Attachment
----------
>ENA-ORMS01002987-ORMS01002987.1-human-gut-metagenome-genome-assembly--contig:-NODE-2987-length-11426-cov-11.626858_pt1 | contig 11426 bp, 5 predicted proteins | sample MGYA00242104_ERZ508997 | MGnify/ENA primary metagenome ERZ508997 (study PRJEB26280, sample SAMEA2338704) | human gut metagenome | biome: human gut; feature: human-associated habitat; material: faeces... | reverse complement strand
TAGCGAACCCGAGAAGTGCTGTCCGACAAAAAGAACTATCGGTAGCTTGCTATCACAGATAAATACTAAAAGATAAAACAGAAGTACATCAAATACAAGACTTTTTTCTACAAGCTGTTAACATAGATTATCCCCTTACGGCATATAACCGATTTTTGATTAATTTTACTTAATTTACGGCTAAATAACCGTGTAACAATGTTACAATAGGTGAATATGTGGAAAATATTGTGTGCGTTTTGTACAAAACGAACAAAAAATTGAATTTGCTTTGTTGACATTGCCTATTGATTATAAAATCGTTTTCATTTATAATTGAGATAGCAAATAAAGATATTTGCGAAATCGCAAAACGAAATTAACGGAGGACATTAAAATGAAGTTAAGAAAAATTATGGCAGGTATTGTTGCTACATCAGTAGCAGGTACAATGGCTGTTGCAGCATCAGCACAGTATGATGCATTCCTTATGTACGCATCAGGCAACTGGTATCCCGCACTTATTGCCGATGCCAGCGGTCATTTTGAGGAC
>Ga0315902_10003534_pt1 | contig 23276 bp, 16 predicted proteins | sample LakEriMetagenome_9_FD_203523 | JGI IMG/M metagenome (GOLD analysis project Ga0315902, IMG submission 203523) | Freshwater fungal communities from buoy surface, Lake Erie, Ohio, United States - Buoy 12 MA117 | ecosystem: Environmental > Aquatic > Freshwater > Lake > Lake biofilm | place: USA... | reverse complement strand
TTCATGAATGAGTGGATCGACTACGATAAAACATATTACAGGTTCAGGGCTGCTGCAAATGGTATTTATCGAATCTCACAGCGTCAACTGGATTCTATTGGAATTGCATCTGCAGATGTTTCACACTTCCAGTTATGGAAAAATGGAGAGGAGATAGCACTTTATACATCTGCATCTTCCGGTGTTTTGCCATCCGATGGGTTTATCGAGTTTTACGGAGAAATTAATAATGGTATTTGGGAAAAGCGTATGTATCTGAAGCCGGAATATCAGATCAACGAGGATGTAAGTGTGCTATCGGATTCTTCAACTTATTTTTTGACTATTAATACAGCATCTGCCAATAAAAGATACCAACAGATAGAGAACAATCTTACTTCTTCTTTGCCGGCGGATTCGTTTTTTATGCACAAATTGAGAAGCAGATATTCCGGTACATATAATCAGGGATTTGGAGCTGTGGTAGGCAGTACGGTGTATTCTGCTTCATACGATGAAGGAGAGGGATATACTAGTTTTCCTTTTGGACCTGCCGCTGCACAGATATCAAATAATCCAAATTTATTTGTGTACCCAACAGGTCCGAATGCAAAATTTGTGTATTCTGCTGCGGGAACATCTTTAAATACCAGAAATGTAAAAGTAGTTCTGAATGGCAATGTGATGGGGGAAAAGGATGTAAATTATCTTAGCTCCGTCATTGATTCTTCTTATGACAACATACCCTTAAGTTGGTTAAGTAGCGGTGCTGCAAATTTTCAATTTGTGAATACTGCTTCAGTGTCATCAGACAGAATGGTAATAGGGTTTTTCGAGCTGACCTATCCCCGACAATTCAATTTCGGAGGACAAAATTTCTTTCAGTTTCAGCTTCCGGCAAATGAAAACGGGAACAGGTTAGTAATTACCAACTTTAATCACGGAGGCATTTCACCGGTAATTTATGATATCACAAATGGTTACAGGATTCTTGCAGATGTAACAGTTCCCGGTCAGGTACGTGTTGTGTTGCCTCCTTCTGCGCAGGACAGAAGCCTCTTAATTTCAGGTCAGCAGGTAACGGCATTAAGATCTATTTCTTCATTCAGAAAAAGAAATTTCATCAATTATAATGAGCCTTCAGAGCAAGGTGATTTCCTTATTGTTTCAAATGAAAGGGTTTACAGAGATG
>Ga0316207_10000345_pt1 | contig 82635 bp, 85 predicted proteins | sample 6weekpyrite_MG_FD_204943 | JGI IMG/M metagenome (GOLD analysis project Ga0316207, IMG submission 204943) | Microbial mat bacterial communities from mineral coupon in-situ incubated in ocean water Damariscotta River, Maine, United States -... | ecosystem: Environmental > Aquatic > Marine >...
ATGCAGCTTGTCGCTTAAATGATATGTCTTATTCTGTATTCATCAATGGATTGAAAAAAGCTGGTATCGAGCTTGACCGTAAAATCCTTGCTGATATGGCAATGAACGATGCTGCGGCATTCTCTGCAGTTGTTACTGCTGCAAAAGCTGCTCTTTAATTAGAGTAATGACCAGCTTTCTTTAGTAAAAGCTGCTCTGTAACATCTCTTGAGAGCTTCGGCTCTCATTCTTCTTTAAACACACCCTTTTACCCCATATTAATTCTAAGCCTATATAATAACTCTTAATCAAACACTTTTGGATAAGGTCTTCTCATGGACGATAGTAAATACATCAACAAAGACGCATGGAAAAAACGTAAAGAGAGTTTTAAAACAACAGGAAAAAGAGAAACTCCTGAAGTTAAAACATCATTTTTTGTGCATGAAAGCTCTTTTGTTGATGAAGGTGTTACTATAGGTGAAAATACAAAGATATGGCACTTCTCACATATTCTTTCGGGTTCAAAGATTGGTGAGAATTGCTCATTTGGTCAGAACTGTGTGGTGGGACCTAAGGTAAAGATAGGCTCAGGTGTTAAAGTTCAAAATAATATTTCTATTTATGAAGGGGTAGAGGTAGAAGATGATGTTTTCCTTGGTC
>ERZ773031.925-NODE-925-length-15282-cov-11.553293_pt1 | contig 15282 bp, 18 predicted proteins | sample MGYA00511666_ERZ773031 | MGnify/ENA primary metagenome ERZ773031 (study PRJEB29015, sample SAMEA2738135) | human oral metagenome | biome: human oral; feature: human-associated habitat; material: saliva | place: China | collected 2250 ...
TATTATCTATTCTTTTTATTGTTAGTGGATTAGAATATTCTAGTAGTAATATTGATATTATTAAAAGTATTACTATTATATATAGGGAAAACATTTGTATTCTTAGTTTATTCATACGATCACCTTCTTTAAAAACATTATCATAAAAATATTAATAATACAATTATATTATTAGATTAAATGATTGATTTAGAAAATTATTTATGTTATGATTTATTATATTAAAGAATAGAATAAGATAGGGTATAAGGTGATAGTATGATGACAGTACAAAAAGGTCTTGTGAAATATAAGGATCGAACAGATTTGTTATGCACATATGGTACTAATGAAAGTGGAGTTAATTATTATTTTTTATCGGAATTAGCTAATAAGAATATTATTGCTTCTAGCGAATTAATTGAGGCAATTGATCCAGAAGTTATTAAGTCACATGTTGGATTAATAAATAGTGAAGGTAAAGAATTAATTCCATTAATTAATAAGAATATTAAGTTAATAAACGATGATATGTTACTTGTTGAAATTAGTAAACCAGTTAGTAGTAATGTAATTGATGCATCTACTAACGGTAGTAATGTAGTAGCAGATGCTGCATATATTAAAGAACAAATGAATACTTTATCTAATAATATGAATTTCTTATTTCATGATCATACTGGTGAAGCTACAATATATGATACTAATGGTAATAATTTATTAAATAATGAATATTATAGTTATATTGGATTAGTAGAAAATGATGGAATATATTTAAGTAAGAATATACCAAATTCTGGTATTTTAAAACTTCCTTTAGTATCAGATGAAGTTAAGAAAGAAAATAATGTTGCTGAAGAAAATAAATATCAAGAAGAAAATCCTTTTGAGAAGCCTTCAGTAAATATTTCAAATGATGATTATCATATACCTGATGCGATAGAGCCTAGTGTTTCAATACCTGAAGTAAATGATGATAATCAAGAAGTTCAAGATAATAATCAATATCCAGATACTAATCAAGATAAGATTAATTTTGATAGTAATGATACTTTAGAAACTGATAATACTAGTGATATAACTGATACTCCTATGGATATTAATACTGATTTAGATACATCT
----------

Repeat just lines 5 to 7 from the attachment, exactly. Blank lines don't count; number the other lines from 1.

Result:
>Ga0316207_10000345_pt1 | contig 82635 bp, 85 predicted proteins | sample 6weekpyrite_MG_FD_204943 | JGI IMG/M metagenome (GOLD analysis project Ga0316207, IMG submission 204943) | Microbial mat bacterial communities from mineral coupon in-situ incubated in ocean water Damariscotta River, Maine, United States -... | ecosystem: Environmental > Aquatic > Marine >...
ATGCAGCTTGTCGCTTAAATGATATGTCTTATTCTGTATTCATCAATGGATTGAAAAAAGCTGGTATCGAGCTTGACCGTAAAATCCTTGCTGATATGGCAATGAACGATGCTGCGGCATTCTCTGCAGTTGTTACTGCTGCAAAAGCTGCTCTTTAATTAGAGTAATGACCAGCTTTCTTTAGTAAAAGCTGCTCTGTAACATCTCTTGAGAGCTTCGGCTCTCATTCTTCTTTAAACACACCCTTTTACCCCATATTAATTCTAAGCCTATATAATAACTCTTAATCAAACACTTTTGGATAAGGTCTTCTCATGGACGATAGTAAATACATCAACAAAGACGCATGGAAAAAACGTAAAGAGAGTTTTAAAACAACAGGAAAAAGAGAAACTCCTGAAGTTAAAACATCATTTTTTGTGCATGAAAGCTCTTTTGTTGATGAAGGTGTTACTATAGGTGAAAATACAAAGATATGGCACTTCTCACATATTCTTTCGGGTTCAAAGATTGGTGAGAATTGCTCATTTGGTCAGAACTGTGTGGTGGGACCTAAGGTAAAGATAGGCTCAGGTGTTAAAGTTCAAAATAATATTTCTATTTATGAAGGGGTAGAGGTAGAAGATGATGTTTTCCTTGGTC
>ERZ773031.925-NODE-925-length-15282-cov-11.553293_pt1 | contig 15282 bp, 18 predicted proteins | sample MGYA00511666_ERZ773031 | MGnify/ENA primary metagenome ERZ773031 (study PRJEB29015, sample SAMEA2738135) | human oral metagenome | biome: human oral; feature: human-associated habitat; material: saliva | place: China | collected 2250 ...